Tag Archives: JuLis

NEOS makes debut in national opinion polls

It’s been a busy week of press coverage for one of Austria’s new parties, NEOS (and its electoral allies), culminating with their first mention in a national opinion poll (Karmasin published in Heute):

SPÖ – 27%; ÖVP – 24%; FPÖ – 20%; Greens – 14%; BZÖ – 2%; Team Stronach – 9%; NEOS – 2%

It may not be earth shattering but for a grouping with limited resources, which have gradually been raising their profile, it is a major jump forward. They will be hoping to build on the media coverage and their growing organisation to push these poll ratings towards the 10% they are aiming to achieve come the national elections.

Pinks is also attractive with Liberal Green

NEOS (party colour pink) has made the news this week with two major stories. First the new Liberal Centrist Party secured agreement on an electoral pact with the Liberal Forum (LIF). They already have working arrangements with the Liberal youth party (JuLis) and the new pact brings together Liberal groupings into a single electoral platform using the short name of Neos and longer ballot paper name Neos – Austria and New Liberal Forum.

Here are links to interviews from a Neos, LIF, and JuLis perspective (in German but Google translate works well enough):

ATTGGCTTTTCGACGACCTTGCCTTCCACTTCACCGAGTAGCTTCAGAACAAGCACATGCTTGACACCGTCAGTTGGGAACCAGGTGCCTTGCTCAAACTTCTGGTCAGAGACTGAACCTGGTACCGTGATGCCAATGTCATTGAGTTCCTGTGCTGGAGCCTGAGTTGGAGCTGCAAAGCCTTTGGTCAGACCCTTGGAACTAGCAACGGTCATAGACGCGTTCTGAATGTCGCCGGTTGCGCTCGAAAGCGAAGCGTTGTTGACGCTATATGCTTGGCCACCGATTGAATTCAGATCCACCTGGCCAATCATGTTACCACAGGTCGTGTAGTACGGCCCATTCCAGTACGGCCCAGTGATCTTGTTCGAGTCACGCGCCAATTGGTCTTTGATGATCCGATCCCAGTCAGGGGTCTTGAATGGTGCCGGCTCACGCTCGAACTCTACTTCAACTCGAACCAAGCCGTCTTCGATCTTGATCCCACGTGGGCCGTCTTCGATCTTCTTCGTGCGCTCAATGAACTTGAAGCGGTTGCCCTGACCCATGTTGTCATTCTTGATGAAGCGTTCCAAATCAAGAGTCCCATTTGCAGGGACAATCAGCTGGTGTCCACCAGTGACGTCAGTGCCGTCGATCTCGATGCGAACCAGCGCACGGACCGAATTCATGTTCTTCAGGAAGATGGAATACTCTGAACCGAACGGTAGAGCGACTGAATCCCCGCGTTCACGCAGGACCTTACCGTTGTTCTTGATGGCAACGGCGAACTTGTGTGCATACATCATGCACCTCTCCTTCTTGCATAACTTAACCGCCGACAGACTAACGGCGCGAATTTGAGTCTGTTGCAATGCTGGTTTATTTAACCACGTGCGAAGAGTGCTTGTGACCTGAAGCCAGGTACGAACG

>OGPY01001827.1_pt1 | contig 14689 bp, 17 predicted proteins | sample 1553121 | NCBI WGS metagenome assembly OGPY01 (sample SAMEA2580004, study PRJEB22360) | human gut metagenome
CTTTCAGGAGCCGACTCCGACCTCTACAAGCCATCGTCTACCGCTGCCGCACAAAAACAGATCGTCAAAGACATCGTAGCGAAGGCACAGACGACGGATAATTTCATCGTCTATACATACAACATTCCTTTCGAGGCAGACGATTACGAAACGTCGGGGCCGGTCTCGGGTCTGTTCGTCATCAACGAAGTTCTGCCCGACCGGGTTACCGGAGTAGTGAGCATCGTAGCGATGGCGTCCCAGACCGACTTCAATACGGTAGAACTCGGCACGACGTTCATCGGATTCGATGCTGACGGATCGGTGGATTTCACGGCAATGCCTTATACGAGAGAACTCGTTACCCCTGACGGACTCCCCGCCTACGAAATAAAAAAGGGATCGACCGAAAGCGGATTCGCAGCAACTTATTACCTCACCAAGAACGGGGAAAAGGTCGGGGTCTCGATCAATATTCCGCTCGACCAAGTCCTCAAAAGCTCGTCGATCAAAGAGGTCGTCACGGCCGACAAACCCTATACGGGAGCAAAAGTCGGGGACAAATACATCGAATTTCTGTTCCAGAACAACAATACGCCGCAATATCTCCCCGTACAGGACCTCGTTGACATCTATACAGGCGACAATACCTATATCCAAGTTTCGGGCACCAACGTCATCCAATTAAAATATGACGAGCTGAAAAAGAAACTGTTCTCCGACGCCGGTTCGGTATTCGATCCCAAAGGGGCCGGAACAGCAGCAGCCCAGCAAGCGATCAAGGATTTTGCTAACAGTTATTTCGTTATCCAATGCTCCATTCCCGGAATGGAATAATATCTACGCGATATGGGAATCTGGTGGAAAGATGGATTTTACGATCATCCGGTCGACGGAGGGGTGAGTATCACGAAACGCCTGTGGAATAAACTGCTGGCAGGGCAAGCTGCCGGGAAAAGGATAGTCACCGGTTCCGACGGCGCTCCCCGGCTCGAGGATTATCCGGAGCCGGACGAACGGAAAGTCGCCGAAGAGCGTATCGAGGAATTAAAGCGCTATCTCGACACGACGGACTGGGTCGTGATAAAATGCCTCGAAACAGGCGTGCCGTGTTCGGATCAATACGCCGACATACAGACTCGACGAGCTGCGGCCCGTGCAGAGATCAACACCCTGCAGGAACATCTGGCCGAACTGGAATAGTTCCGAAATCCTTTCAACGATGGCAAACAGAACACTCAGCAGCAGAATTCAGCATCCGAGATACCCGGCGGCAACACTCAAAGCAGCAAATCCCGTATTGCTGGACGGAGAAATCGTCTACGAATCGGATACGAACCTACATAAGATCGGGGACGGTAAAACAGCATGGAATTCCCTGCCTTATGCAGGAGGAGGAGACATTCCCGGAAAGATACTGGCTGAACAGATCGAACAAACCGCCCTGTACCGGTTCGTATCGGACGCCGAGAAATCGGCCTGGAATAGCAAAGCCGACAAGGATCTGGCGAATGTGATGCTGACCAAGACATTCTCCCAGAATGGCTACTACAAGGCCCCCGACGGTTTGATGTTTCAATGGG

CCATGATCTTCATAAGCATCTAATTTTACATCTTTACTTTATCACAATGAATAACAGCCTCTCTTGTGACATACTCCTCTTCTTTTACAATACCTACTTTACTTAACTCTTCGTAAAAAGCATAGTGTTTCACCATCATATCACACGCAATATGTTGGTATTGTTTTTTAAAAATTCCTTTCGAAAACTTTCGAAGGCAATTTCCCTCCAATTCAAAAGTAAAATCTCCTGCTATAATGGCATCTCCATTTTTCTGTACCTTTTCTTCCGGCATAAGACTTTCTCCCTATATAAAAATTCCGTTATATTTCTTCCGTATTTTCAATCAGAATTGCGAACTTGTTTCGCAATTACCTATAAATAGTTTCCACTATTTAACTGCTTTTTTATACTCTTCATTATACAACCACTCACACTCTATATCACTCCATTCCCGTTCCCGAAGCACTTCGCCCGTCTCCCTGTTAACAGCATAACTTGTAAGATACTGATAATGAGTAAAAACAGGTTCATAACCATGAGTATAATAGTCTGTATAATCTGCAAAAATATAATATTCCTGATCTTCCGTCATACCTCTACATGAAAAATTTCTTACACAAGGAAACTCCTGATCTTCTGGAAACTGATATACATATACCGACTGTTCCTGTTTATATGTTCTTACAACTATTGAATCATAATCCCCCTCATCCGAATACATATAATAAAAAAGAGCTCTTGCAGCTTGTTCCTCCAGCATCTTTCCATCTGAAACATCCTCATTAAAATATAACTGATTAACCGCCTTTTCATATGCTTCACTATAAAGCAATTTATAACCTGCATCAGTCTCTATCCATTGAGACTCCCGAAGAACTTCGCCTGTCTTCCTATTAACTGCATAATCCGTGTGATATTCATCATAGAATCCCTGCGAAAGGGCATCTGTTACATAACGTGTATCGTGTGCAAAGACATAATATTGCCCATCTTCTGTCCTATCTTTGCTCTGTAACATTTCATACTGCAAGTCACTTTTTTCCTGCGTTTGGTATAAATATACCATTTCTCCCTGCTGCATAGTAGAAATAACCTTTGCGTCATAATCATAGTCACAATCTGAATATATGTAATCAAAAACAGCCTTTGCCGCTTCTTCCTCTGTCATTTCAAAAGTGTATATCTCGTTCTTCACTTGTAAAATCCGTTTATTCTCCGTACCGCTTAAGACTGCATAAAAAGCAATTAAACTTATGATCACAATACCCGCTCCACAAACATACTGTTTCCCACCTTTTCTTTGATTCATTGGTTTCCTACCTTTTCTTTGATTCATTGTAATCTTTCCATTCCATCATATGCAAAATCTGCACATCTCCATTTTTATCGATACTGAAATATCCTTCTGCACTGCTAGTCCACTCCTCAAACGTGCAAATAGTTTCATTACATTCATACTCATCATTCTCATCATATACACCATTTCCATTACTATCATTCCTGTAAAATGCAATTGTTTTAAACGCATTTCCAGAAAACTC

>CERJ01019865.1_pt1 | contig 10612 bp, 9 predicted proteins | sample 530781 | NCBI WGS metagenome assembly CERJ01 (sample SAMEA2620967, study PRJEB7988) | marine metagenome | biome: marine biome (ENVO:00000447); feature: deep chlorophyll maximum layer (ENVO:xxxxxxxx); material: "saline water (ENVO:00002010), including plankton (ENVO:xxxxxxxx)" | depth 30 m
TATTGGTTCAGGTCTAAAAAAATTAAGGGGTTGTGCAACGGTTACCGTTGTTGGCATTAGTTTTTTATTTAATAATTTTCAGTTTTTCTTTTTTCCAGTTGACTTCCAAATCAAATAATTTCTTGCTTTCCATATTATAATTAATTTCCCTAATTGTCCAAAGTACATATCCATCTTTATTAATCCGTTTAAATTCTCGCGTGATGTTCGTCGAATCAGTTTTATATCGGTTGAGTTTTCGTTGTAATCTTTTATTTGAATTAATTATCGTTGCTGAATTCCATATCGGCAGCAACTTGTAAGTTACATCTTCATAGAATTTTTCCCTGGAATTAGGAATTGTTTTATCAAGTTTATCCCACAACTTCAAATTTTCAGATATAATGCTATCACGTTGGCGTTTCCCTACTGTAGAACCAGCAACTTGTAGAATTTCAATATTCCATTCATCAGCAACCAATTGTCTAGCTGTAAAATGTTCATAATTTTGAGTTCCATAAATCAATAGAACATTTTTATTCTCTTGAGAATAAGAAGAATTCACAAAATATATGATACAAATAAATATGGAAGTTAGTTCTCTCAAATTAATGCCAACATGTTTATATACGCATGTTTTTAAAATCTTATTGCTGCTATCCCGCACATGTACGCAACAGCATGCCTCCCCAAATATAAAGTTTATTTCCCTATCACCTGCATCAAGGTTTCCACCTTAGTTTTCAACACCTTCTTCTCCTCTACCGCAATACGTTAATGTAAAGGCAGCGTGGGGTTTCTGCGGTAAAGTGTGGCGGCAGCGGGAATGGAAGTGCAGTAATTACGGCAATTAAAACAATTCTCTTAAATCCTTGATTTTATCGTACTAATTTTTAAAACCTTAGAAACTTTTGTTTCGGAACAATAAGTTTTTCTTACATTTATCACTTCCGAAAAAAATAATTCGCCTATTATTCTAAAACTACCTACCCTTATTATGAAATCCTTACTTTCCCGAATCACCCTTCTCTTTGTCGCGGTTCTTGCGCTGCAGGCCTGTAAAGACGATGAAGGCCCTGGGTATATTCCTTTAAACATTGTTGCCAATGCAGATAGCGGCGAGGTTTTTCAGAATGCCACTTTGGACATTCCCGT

NEOS – Matthias Strolz

LIF – Angelika Mlinar

Julis – Claudia Gamon

The second headline grabbing story was the defection of four Greens, all described as high ranking members of Green Economy – association of Green entrepreneurs linked to the Green party.

National news interview

Also this week Matthias Strolz (NEOS) and Christopher Clay (Pirate Party) were interviewed by Armin Wolf on ZIB2. neuwal have produced a transcript of the interviews (again in German but Google translate can help).

So Liberal, Green, Conservative lite, Centrist?

A few weeks ago I was hearing/reading of NEOS described as conservative lite. This week the accusations have included a LIF front and Green by another name.

The reality would seem to be a broad liberal movement drawing support from economic and social liberals, liberal greens, and centrists of left and right shades – a new type of movement in Austrian politics.

Who will win?

Austrian politics has had a well established party pattern. With NEOS, the Pirate Party and (even) the creation of Austro-Canadian billionaire Frank Stronach, Team Stronach, voters will not be short of something new and different.

The questions are who (if any) of the ‘new’ will capture the public’s imagination? Will people power and new ways of campaigning win out for NEOS, or the Pirate Party? Will Franks millions be the key factor? Or simply will it be the established parties with State Party Funding, well tested traditional campaign organisations, and established brands win out?

 Karmasin poll published in Heute 15th March 2013


Filed under Austrian Politics, Politics

Today a new liberal party takes to the stage

With a conference here in Vienna today, at the Urania, Neos will be the latest addition to the growing list of political parties lining up to compete in next year’s General Election in Austria.

In the run-up to today’s launch here is what the papers have been highlighting about ‘Neos – the new Austria’: